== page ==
Tuesday, April 19, 2016


One thing my chronic illness has taught me is that I cannot do this alone. The same goes for feminism (or any social justice movement). That's why when my friend and I conceived this blog, we subtitled it "A Feminist Dialectic..." We wanted our posts to be conversation starters, and I (we) still want that. If anything posted here gets you thinking, talking, and acting, excellent! Remember too that you can post comments to enter into the conversation. I encourage other view points, light shed on gaps in my thinking, questions, additions...bring it. Bring your feminist dialectic to my yard. It's our yard after all; we're all sharing this world.

P.S. This is also why we accept submissions of essays, poetry, fiction...I'm currently looking for anything on the intersectionality of racism and sexism.

Saturday, April 9, 2016

European vs. White

The importance of names has been on my mind lately--see my last post, "Call me by My True Names." It began with something I had never seen before at my latest trip to the doctor, a new doctor. On the forms for new patients was a term I'd never seen or considered for myself: European. There was no "White," just as there was no "Black" or "Yellow" or "Brown" or "Red."

I think this is an important change and have been using it since on all forms I complete. Not checking "White" but writing in European in the "Other" box. My reasons?

1) The current PC terms for racial categories are based on geographical location, not color.

2) Why should white people be the only exception to this? I'm not offended at being called white and am not, therefore, seeking a kinder, gentler term for myself. I simply think we should have consistency because...

3)Race is social, not scientific. There is no biological basis for race. Race is an entirely social construct. That being the case, it makes much more sense to use the geographical categories to classify ourselves as people.

4) White being the only non-geographical identifier, sets us--as ever--apart from. This distinction reinforces the idea that White is the standard. That Whites have no country, no race, no culture. Whites are then positioned as "normal," the standard against which all others are compared. Non-Whites, then, become the only ones of place, culture, and color. The truth is, of course, that Whites do have countries of origin, have a socially constructed race, and have just as much culture as any other group of people. White people simply have the privilege, and incredibly powerful advantage, of not having to notice it because it is everywhere. It is The Norm. We never push against it or disrupt it because of our race...though we may based on other things such as wealth--or lack thereof--gender, gender classification, sexuality, immigrant status, language, education, region...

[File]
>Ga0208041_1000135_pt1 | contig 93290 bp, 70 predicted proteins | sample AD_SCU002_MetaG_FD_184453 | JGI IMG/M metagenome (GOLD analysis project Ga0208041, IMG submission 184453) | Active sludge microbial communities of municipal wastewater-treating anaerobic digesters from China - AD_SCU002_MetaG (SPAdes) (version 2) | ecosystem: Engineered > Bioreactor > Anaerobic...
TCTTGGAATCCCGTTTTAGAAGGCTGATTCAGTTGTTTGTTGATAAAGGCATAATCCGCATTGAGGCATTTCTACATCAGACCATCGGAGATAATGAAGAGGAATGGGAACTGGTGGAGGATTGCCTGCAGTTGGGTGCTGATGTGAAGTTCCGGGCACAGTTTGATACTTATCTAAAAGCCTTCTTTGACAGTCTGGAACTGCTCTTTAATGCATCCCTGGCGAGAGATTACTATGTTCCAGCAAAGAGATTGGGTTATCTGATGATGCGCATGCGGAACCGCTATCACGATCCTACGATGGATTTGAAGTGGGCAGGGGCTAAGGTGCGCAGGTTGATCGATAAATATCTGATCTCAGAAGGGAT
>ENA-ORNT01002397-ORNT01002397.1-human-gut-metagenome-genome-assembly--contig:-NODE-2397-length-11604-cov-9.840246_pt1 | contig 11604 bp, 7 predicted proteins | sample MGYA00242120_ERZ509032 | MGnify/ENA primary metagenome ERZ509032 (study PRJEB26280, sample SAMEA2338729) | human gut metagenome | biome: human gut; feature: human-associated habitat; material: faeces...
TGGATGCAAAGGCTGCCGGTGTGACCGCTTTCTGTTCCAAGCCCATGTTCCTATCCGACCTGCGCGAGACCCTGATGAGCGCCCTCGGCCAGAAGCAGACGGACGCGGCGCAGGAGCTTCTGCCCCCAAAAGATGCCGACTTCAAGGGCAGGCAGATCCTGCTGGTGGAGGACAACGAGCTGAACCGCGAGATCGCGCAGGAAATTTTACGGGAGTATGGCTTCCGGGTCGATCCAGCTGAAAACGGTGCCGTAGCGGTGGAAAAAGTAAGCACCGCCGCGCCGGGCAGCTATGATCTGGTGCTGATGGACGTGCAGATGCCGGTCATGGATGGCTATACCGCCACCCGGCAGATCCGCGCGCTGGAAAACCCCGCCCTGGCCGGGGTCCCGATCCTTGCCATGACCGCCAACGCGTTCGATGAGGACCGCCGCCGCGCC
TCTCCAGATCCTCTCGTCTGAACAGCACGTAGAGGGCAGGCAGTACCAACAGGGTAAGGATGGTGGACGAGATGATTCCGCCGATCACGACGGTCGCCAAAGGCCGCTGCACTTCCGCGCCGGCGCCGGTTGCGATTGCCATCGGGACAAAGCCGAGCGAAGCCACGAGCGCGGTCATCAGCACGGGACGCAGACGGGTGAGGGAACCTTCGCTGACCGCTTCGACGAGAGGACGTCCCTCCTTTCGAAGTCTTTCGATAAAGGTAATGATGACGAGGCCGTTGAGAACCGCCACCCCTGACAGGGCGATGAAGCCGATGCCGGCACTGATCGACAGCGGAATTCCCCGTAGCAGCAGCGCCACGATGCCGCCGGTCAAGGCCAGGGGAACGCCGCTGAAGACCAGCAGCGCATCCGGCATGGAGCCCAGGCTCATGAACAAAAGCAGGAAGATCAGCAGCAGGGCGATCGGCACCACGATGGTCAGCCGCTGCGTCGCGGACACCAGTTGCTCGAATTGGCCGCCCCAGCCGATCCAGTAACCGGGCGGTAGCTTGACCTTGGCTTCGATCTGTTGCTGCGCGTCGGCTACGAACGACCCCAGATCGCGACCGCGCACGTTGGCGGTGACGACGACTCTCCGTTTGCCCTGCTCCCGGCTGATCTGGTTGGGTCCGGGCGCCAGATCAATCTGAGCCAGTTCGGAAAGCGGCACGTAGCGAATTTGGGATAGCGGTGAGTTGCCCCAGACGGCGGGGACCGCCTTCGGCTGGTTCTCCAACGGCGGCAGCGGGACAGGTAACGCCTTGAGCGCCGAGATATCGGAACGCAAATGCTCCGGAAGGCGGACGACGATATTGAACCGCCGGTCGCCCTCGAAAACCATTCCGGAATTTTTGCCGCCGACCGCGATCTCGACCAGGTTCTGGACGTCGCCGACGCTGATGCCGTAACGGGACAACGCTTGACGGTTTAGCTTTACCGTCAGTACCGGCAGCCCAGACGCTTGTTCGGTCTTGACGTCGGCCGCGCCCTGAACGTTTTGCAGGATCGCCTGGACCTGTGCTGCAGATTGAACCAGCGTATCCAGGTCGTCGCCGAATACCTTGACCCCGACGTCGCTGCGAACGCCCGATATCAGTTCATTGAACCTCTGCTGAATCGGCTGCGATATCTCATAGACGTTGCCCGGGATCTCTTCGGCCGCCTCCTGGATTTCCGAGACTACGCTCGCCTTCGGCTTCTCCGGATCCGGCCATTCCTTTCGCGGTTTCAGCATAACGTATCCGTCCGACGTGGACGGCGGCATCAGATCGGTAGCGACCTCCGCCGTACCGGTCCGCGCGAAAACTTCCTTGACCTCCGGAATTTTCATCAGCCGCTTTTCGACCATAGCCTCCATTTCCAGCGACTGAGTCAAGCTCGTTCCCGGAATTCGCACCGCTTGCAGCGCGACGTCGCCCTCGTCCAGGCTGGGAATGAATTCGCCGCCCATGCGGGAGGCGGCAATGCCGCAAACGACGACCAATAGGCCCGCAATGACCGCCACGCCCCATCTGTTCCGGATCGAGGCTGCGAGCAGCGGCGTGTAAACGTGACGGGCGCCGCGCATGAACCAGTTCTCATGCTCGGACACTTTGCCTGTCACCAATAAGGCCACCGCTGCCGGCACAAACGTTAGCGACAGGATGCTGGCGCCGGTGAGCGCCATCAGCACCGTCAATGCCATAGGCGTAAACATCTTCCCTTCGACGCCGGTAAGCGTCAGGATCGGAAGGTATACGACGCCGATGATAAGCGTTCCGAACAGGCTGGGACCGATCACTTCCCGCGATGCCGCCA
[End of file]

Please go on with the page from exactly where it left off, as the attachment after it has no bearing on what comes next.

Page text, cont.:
What say all of you? Am I right? Should European be the term we use and is that change as important as I think it is?

Tuesday, April 5, 2016

Call Me by My True Names

I owe so much to the peoples of the East. We all do. Siddhartha Gautama (India) taught people how to find peace on earth. Thich Nhat Hanh (Vietnam) explains how to practice nonviolence and mindfulness within ourselves in order to find that peace whenever we need it. Matsuo Basho(Japan) gave us the Haiku, and four centuries later Haruki Murakami (Japan)has already given us over 10 books of the most beautiful, disturbing, mythical, fiction ever written. Kar-Wai Wong (Hong Kong) created In the Mood for Love AND the best sequel ever made, 2046. Ziyi Zhyang (China) showed me my first real movie and performance. Muslims created public education. Malala Yousafzai (Pakistan) taught us that young girls can fight terrorists with such education and win even when they're shot point-blank in the head...

I've always been quite disturbed by the phenomenon of English names,which are particularly common among Eastern peoples living in the U.S. I first encountered this as a teacher when a student--so obviously not christened Charlie--told me his name was Charlie. This, he explained, was his English name as opposed to his birth name, that birth name being the one his parents worried about, argued over, and finally penned at his birth. The reason given for English names is that they are easier to pronounce, are less trouble for U.S. citizens who typically speak only one language and can choose not have exposure to unfamiliar languages.

I've had many thoughts on this over the years, ranging from outrage to acceptance...maybe it's not a big deal, maybe I would decide to do the same rather than hear people repeatedly mispronounce my lovely name. After all, this isn't my fight. Why am I even writing about this on a feminist blog? Because feminism is about unequal power structures, and unequal power structures overlap. Racism intersects with sexism, homophobia, classism...and unequal power structures are bad for everyone.

I recently saw a friend who has an English name that I had once asked her about. Her birth name is lovely--it's even spelled phonetically. Now, I make no judgement on anyone who chooses to use or not use an English name. That, I would guess, is an extremely personal decision. But as the person with the power in this situation of unequal power, I do see it as my responsibility to inquire about someone's birth name, and to learn how to say it correctly, and to use it if that is what that person wants. It's my responsibility to ask, to open that conversation, to recognize the situation for what it is (unequal, unfair, advantaged in my favor), to acknowledge that people have the right to be called by their true names.